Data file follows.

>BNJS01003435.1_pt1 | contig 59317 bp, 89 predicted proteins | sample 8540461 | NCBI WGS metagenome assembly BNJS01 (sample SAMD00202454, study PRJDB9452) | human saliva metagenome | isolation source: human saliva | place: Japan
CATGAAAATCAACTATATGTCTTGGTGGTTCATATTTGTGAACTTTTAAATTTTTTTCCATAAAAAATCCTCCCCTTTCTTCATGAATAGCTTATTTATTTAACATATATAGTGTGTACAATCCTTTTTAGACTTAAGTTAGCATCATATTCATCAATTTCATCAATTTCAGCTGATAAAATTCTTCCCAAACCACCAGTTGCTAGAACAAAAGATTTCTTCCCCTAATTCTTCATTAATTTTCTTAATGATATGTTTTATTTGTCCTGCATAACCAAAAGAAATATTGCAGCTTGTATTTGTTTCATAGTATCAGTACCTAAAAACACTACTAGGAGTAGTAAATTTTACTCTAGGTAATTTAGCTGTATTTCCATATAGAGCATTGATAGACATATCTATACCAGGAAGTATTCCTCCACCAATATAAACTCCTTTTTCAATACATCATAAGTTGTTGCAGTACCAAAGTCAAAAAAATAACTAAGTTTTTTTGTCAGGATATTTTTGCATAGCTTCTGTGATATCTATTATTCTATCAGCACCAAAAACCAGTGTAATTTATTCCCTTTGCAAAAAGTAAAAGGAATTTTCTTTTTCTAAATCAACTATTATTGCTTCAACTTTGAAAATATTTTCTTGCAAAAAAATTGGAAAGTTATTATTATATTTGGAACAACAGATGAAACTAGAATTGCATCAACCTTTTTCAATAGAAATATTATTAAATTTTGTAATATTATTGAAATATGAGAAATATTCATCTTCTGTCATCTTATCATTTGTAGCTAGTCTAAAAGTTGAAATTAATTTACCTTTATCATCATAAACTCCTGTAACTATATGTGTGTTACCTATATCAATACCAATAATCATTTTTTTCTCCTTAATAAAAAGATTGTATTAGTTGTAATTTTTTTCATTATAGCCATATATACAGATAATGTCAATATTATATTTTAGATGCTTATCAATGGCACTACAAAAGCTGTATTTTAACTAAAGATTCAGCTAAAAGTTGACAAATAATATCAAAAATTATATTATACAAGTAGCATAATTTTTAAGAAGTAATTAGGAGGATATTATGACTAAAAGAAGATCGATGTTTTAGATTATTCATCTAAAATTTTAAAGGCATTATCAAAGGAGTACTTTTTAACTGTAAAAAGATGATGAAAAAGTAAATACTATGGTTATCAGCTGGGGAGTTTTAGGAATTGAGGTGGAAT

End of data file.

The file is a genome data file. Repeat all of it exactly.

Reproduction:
>BNJS01003435.1_pt1 | contig 59317 bp, 89 predicted proteins | sample 8540461 | NCBI WGS metagenome assembly BNJS01 (sample SAMD00202454, study PRJDB9452) | human saliva metagenome | isolation source: human saliva | place: Japan
CATGAAAATCAACTATATGTCTTGGTGGTTCATATTTGTGAACTTTTAAATTTTTTTCCATAAAAAATCCTCCCCTTTCTTCATGAATAGCTTATTTATTTAACATATATAGTGTGTACAATCCTTTTTAGACTTAAGTTAGCATCATATTCATCAATTTCATCAATTTCAGCTGATAAAATTCTTCCCAAACCACCAGTTGCTAGAACAAAAGATTTCTTCCCCTAATTCTTCATTAATTTTCTTAATGATATGTTTTATTTGTCCTGCATAACCAAAAGAAATATTGCAGCTTGTATTTGTTTCATAGTATCAGTACCTAAAAACACTACTAGGAGTAGTAAATTTTACTCTAGGTAATTTAGCTGTATTTCCATATAGAGCATTGATAGACATATCTATACCAGGAAGTATTCCTCCACCAATATAAACTCCTTTTTCAATACATCATAAGTTGTTGCAGTACCAAAGTCAAAAAAATAACTAAGTTTTTTTGTCAGGATATTTTTGCATAGCTTCTGTGATATCTATTATTCTATCAGCACCAAAAACCAGTGTAATTTATTCCCTTTGCAAAAAGTAAAAGGAATTTTCTTTTTCTAAATCAACTATTATTGCTTCAACTTTGAAAATATTTTCTTGCAAAAAAATTGGAAAGTTATTATTATATTTGGAACAACAGATGAAACTAGAATTGCATCAACCTTTTTCAATAGAAATATTATTAAATTTTGTAATATTATTGAAATATGAGAAATATTCATCTTCTGTCATCTTATCATTTGTAGCTAGTCTAAAAGTTGAAATTAATTTACCTTTATCATCATAAACTCCTGTAACTATATGTGTGTTACCTATATCAATACCAATAATCATTTTTTTCTCCTTAATAAAAAGATTGTATTAGTTGTAATTTTTTTCATTATAGCCATATATACAGATAATGTCAATATTATATTTTAGATGCTTATCAATGGCACTACAAAAGCTGTATTTTAACTAAAGATTCAGCTAAAAGTTGACAAATAATATCAAAAATTATATTATACAAGTAGCATAATTTTTAAGAAGTAATTAGGAGGATATTATGACTAAAAGAAGATCGATGTTTTAGATTATTCATCTAAAATTTTAAAGGCATTATCAAAGGAGTACTTTTTAACTGTAAAAAGATGATGAAAAAGTAAATACTATGGTTATCAGCTGGGGAGTTTTAGGAATTGAGGTGGAAT